I found the remains of the Farmington Canal Aquaduct, which crossed the Farmington River.  The Aquaduct was 280 feet long and 50 feet high and consisted of seven stone arches.   Up until 1955, the pillars still stood in the river, but a flood that year damaged them and they were knocked down.

Remains of the Farmington Canal Aquaduct - East side of river

Remains of the Farmington Canal Aquaduct - West side of river
 I went upriver for 2 hours and 10 minutes.  I got back to where I started in 1hour and 10 minutes.

Friday, November 8, 2013

The First Snow

The Bantam River

Sunny and breezy, a day that will stay in the 40's... I set out downriver and it quickly becomes a beautiful northland marsh with a river running through it.  The mouth of the river, where it runs into Bantam Lake, is a short 2 miles at most.  On a calmer day I might have started from the lake, but today it is better to stay hidden from the wind. 

A hundred yards from the mouth is the beaver dam that I'd heard about.  It can be seen in satellite photos and I think back to the days of the Apollo moon missions when only a few things, such as the Great Wall of China, could be seen from space.  The dam is just 2 feet wide and 50 feet long.  Sometimes I don't want to know those secrets until I find them myself.

Yes, beaver dams are sturdy enough to stand on

It is the next dam that surprises me.  It is just 20 yards from the lake and I've never seen anyone mention it.  You wouldn't notice it unless you were curious about the small twigs sticking out of the water that form a gentle curve from one bank to the other.  But there, down a foot and a half below the surface is another dam, still firm and well knitted together.

The submerged beaver dam

I turn back from the lake and head upriver, photographing each of the lodges that I pass.  Below where I put in, most of the lodges are unfinished and never were big enough to be hollowed out and used.  Beaver are vegetarians, but they don't have to be nice about it.  They are territorial, marking and defending their areas from other beaver colonies.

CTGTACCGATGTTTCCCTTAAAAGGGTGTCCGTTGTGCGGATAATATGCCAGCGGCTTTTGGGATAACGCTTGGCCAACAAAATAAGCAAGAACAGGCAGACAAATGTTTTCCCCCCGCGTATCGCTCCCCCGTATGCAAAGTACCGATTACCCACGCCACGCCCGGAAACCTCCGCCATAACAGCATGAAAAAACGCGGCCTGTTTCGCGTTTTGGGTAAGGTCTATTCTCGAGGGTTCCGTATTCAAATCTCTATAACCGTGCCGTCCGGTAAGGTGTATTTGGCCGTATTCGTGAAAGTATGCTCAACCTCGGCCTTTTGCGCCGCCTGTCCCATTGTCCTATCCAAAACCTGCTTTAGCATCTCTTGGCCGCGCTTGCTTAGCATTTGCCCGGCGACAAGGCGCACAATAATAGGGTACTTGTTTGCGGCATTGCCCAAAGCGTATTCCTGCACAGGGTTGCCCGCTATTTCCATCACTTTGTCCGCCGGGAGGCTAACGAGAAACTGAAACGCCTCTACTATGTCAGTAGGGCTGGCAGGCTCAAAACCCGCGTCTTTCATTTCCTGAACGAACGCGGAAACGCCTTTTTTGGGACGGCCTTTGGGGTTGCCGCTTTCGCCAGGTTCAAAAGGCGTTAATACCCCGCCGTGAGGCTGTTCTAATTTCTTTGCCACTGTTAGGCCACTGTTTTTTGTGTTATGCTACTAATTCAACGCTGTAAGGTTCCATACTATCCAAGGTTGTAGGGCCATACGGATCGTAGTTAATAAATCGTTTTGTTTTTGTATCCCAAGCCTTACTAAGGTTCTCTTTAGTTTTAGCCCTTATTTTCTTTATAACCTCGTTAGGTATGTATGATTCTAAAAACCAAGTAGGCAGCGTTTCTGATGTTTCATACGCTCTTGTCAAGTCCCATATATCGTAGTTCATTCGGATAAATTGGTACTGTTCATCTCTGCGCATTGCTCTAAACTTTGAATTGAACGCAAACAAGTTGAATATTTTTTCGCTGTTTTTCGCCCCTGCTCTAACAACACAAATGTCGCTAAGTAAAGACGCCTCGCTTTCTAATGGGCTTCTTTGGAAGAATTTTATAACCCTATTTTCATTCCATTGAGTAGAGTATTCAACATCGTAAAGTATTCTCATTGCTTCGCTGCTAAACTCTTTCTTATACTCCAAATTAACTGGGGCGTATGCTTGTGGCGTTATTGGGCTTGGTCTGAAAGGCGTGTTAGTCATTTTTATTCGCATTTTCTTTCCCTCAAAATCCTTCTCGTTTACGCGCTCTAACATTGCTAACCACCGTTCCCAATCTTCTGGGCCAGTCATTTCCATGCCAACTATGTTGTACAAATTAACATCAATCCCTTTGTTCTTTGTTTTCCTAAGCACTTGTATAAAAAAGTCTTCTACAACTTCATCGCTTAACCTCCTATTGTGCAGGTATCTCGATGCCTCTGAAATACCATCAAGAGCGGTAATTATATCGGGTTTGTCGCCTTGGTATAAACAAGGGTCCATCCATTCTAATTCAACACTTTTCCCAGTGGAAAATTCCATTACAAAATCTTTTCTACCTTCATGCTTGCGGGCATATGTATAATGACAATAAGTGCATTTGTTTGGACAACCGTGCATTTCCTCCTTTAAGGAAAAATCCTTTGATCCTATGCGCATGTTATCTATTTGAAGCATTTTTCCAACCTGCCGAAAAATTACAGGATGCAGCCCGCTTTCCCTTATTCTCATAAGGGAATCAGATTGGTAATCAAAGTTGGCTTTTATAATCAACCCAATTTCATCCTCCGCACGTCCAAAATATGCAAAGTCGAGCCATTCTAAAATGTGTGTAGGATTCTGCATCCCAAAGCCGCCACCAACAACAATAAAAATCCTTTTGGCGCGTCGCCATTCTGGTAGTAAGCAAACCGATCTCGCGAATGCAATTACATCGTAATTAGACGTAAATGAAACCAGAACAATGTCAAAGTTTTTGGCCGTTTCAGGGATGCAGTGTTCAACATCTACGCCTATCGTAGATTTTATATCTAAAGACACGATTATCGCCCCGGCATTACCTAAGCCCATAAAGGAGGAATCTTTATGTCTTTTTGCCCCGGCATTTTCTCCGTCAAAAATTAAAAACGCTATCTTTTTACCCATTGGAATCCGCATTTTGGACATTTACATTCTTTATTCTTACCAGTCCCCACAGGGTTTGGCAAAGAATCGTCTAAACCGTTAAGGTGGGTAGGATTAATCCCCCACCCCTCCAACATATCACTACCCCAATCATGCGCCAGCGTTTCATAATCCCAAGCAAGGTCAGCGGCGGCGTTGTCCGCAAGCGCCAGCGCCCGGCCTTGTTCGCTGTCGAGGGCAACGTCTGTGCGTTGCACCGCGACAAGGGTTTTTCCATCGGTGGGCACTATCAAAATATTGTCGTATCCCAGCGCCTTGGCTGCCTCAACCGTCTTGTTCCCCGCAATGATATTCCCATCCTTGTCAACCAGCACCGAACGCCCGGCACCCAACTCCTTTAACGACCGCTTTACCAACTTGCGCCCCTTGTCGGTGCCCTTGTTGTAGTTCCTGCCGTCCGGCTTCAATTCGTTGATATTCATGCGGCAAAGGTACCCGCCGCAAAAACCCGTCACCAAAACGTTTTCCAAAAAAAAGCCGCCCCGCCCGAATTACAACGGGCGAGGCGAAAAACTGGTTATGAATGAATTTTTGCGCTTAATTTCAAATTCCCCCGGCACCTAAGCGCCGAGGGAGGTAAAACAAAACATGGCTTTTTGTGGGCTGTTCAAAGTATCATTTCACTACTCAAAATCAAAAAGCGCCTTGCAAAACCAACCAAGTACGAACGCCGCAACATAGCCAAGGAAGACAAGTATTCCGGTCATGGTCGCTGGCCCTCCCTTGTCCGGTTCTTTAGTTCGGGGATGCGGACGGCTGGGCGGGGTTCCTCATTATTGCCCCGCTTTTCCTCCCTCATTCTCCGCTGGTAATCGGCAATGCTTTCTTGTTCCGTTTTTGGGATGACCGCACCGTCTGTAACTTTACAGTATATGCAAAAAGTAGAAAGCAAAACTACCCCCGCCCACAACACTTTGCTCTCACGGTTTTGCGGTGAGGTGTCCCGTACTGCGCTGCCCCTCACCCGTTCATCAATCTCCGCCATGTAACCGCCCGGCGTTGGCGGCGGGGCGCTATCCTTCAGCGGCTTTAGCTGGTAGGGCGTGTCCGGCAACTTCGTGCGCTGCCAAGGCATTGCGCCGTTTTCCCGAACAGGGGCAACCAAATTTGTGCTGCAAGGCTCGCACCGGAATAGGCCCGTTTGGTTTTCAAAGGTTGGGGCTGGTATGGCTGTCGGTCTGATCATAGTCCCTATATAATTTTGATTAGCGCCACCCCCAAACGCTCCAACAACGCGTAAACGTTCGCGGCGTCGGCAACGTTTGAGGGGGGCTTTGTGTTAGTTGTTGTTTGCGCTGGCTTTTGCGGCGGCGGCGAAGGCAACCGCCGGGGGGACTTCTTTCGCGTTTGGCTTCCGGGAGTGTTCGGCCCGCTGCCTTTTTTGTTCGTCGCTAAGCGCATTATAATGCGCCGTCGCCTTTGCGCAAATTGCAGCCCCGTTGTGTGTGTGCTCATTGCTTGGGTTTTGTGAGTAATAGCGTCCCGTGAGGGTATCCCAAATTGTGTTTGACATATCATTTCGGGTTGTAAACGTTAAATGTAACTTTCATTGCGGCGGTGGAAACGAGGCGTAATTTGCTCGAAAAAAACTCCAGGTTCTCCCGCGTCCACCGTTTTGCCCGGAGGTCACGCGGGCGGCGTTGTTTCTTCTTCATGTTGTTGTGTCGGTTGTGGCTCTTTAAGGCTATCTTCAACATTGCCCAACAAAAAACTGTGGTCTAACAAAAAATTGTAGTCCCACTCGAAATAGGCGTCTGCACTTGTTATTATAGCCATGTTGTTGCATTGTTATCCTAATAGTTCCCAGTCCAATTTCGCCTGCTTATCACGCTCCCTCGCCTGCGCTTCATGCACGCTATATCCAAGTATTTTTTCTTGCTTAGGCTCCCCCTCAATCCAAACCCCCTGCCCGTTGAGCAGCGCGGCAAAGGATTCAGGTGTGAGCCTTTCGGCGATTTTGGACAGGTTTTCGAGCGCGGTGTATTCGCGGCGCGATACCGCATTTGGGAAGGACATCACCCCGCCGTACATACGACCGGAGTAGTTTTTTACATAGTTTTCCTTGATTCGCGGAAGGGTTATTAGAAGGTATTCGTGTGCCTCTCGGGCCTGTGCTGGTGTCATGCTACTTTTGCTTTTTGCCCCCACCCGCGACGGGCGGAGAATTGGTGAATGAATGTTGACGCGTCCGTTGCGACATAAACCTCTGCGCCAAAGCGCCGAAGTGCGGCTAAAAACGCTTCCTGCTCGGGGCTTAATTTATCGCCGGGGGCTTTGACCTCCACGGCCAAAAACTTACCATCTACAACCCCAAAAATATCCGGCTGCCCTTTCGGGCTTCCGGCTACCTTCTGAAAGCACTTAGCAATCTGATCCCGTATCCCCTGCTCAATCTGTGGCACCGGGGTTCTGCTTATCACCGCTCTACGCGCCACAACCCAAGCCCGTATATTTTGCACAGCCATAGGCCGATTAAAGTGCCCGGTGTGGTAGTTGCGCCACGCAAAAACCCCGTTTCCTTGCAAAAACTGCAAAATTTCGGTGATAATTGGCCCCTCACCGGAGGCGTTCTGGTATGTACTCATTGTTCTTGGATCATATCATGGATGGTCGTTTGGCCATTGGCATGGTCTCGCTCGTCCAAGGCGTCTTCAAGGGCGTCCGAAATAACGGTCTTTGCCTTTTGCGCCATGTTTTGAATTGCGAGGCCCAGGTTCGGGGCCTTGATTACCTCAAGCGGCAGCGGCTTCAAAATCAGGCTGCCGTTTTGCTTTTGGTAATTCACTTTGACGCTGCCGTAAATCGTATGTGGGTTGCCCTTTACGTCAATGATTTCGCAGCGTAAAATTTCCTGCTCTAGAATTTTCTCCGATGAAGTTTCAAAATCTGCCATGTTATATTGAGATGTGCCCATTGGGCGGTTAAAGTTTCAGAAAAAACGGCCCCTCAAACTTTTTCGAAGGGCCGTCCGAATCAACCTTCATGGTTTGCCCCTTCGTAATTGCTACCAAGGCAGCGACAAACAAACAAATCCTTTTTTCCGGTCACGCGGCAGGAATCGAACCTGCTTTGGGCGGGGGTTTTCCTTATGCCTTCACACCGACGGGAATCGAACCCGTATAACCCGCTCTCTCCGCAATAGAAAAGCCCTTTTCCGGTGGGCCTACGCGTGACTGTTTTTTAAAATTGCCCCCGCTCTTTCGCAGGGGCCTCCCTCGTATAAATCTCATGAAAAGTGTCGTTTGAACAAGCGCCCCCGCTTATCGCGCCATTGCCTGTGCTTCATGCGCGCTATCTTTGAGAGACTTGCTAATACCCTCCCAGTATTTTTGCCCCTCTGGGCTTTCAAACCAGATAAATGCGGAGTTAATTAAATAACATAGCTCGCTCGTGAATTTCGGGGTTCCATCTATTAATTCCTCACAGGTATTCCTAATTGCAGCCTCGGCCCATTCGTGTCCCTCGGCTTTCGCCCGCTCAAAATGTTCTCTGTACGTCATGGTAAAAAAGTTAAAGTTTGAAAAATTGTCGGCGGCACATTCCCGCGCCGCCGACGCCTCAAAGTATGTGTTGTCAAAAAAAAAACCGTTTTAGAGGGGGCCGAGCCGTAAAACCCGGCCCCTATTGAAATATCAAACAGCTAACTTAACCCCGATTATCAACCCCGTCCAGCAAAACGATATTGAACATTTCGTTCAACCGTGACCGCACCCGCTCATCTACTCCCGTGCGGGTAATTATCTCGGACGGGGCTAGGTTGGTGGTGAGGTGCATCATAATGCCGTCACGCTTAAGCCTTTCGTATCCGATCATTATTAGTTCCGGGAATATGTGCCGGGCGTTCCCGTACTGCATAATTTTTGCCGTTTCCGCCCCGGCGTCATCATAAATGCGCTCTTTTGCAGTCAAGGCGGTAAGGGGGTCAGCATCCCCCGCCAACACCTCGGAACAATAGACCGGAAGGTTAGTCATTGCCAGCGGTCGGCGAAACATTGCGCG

Upstream of the put -in the signs are more frequent.  Lodges are spaced out about as close as they can be...a 150 or 200 yards, and all of them are full sized and appear to be in use.  The boundaries of each colony's territory can be guessed at by the location of scent mounds.  Outside of the lodge they've already massed a store of saplings in the water, a practice that I did not see back in Seattle.  But, here the river will freeze over solid and the saplings will provide food during the ice in. 

The brush in the water is winter food

I spot a hooded merganser and two great blue herons.

The sky clouds over just before I reach Little Pond and the day turns raw.  Two swans, a flock of mallards and a flock of ring billed gulls are lying low on the windswept pond as I search for the inlet from the river.  It begins to snow very lightly.  Upstream of the pond, the river changes to a cut bank creek and in a few hundred yards it cuts through a golf course.  I pass through a broken beaver dam, a sign that Mr. Moneybags will not be denied the 16th hole or some such nonsense.  I turn back.  It's cold and threatening and the character of the river at this point leaves something to be desired and I'd rather focus on what I've already seen.

Tuesday, November 5, 2013

Going to One

I'm spinning my wheels.  I have a drawing that is stuck - a combination of where to go and fear of making a mistake, a beadwork piece wants to ferment longer and sits idle.  At least I am carving canoe paddles faster than I know what to do with.  I could go canoeing, but there is my work ethic guilt of not making something that gnaws at the back of my head.

I go canoeing.  I am wasting time here.

I turn the point into the main part of Salmon Cove and begin counting swans.  I get to 120 and estimate the rest.  There are about 150 of them spread out over a half mile.  I am collecting their feathers as I paddle.  A cool gentle breeze and a bright autumn sun are at my back.  Most of the trees still hold some of their brilliantly colored foliage although the shady north hillsides are mostly evergreens.  It seems that this fall was a fairly spectacular one.  I spot an osprey.  It seems late in the year for that, but I saw another two days ago on the Farmington River.